Bone health is important at every age. Exercise is essential in treating and preventing osteoporosis. Exercise helps to strengthen muscle, improve coordination and improve overall bone health. Bone is a living tissue that responds to exercise by getting stronger. After our third decade of life we begin to lose bone tissue. Regular exercise is crucial in preventing bone loss and maintaining bone health.
Weight bearing exercise is the best type of exercise for your bones. Some examples of weight bearing exercises are jogging, hiking, tennis, dancing and resistance training. Non-weight bearing exercises include swimming and bicycling. While these exercises are great for cardiovascular activity, you also need some weight bearing exercise for optimal bone health. It’s important to keep in mind that jogging, walking and hiking all protect the bones of the lower body, but what about your upper body? It is good to find a strength training program that also includes exercises focusing on the bones of the spine, wrists and arms.
The ideal frequency for weight bearing exercises to maintain bone health is three to five times per week and resistance exercises two to three times per week according to the American College of Sports Medicine. Maintaining physical activity across the life span is essential in maintaining bone health for life. Studies have shown that once we stop being physically active, we lose any of the gains we have made through exercise.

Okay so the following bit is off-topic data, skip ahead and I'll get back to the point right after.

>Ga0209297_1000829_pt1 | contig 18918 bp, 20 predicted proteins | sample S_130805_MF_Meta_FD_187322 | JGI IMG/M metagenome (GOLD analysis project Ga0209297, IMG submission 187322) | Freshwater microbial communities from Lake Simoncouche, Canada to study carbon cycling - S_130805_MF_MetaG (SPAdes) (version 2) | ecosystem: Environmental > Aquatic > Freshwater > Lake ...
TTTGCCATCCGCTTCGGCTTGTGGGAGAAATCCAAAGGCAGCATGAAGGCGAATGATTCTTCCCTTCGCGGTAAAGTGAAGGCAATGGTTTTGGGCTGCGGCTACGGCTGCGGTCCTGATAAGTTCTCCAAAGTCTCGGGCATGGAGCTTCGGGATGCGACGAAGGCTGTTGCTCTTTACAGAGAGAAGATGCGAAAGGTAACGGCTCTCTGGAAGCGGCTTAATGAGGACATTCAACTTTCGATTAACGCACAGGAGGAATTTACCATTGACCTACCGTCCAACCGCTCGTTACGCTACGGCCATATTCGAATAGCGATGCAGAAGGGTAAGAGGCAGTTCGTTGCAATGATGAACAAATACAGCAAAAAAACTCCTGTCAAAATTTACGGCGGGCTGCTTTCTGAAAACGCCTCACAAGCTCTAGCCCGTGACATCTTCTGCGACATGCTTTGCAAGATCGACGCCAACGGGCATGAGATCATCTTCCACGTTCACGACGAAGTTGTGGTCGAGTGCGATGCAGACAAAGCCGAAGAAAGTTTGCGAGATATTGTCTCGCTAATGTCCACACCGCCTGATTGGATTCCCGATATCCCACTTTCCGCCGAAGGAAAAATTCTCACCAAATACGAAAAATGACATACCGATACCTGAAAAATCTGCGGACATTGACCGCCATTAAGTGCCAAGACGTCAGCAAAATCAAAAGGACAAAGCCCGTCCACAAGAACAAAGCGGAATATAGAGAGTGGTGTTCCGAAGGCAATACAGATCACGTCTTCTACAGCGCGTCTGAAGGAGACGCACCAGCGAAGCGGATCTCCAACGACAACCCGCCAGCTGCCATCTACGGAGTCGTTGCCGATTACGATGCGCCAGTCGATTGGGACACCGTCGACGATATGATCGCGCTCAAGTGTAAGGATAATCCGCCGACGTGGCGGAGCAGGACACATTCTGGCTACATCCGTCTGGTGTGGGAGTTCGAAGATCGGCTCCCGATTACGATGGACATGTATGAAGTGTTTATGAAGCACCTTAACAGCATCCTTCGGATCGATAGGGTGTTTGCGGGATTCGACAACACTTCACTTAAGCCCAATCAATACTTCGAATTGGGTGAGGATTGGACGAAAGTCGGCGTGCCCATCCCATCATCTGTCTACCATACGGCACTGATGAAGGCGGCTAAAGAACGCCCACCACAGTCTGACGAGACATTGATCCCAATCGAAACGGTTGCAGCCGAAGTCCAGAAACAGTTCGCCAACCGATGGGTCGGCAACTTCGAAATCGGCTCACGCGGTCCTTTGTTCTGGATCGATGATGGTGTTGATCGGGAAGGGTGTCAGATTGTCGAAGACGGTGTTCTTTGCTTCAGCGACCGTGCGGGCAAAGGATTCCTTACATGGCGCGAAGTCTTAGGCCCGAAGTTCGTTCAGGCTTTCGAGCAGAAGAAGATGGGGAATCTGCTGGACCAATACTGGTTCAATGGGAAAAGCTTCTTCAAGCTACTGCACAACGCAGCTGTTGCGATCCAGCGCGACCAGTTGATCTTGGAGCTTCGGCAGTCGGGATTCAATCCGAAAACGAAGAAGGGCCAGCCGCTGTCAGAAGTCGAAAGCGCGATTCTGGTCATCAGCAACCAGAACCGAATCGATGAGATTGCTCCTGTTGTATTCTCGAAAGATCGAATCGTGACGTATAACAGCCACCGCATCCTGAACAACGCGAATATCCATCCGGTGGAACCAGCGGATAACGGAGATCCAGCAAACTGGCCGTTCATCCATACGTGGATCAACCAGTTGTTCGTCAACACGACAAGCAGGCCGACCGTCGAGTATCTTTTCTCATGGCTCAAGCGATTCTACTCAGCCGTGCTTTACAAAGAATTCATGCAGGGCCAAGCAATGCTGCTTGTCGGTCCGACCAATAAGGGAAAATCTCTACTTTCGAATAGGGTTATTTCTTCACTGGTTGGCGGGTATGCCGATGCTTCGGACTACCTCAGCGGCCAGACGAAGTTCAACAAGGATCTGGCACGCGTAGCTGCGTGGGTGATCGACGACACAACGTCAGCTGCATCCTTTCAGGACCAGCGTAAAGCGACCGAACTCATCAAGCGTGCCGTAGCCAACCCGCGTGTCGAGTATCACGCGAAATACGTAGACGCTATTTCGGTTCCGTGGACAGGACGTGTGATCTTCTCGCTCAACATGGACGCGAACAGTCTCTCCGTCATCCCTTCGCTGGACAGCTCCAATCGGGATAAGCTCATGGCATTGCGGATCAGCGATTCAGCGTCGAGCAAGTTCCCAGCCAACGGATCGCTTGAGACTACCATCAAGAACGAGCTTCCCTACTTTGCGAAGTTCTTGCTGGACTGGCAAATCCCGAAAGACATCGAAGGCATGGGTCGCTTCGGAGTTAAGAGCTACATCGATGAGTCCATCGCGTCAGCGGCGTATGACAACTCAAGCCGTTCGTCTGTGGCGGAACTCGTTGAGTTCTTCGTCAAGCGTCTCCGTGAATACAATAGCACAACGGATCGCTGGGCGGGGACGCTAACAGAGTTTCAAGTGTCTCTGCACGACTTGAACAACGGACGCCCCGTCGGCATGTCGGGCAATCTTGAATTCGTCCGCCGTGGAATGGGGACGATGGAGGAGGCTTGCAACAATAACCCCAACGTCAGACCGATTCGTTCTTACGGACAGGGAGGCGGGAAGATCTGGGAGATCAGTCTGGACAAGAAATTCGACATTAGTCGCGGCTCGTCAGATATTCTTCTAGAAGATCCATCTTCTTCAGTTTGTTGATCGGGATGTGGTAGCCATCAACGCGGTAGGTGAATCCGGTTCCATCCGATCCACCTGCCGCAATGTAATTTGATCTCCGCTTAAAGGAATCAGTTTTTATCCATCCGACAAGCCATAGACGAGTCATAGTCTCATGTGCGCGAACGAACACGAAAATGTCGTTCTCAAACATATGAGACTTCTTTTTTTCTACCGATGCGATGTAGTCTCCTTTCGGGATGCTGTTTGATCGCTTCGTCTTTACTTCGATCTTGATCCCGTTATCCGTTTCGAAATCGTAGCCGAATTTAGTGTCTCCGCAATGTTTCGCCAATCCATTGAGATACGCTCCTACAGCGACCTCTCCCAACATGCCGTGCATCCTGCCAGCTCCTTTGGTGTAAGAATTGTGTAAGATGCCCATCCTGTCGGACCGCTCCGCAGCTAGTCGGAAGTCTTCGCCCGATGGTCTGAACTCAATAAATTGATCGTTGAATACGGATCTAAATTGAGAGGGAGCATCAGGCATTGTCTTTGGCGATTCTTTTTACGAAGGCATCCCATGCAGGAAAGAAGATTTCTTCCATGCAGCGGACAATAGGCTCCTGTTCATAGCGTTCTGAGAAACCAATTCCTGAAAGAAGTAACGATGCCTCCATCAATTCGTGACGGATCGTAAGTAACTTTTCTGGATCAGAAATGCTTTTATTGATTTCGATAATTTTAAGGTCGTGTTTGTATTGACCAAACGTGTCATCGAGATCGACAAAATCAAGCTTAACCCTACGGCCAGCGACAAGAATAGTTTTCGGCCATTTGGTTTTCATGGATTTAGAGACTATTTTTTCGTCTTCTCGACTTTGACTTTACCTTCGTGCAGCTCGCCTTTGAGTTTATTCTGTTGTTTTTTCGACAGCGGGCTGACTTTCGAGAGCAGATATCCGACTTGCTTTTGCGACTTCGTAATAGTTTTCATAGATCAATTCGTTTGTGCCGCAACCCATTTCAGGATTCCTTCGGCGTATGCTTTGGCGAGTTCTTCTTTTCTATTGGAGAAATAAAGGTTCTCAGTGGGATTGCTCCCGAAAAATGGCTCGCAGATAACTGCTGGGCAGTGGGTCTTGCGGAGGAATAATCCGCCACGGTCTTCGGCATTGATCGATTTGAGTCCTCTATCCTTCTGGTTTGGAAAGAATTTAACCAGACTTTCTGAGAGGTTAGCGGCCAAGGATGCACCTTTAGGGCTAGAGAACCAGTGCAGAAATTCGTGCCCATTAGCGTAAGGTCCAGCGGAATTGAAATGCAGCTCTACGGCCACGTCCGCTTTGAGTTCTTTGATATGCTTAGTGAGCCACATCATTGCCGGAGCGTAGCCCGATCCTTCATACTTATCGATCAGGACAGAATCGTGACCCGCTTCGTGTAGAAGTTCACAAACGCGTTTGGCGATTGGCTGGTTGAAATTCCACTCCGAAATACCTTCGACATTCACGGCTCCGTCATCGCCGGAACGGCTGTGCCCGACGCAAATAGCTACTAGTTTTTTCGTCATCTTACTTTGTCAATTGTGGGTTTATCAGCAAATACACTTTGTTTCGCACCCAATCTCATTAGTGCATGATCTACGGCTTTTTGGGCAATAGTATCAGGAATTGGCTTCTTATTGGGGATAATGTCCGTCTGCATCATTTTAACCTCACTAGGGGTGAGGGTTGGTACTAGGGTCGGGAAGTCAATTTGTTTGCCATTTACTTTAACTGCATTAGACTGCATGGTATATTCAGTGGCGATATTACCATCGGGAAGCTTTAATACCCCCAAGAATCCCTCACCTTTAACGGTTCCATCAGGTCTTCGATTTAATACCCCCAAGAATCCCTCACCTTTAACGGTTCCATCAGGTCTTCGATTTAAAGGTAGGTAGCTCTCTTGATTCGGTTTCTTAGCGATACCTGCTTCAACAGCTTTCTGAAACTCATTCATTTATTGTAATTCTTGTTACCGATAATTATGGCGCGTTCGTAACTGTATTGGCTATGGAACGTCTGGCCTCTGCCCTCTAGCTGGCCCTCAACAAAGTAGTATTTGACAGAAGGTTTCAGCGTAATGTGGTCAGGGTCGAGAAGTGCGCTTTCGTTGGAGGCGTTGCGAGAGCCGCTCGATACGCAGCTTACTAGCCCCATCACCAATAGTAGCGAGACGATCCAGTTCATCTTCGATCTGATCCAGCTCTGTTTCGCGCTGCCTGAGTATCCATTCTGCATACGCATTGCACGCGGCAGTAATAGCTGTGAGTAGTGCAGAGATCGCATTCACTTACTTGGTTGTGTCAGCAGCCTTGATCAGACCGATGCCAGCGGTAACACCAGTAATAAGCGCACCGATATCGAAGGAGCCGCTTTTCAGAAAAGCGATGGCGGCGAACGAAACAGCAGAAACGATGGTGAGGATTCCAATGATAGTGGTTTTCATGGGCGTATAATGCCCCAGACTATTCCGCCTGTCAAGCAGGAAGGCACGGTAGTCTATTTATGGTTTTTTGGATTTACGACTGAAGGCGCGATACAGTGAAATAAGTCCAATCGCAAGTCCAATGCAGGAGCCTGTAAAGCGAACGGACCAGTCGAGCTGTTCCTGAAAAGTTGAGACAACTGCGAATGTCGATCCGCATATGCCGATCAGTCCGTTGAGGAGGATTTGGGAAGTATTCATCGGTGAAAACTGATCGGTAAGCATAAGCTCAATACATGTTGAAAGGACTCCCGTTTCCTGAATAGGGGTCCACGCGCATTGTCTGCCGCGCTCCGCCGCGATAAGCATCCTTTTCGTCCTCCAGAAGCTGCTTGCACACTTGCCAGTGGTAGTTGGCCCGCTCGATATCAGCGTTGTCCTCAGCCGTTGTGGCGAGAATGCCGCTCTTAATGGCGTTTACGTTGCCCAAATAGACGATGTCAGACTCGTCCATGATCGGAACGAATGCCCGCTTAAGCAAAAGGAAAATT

Nutrition also plays an important part in maintaining healthy bones. Consuming a diet that is rich in calcium and vitamin D could slow or prevent bone loss. Calcium is found in many foods such as milk, cheese, yogurt, eggs, kale, collard greens, broccoli and spinach to name a few. If you are unable to get enough calcium and vitamin D from the foods you eat talk, with your health care provider or dietitian about how to get the right amount.
Bone health is a subject that we often don’t think of until it is too late. Fortunately, there are many lifestyle choices we can make today to keep our bones strong.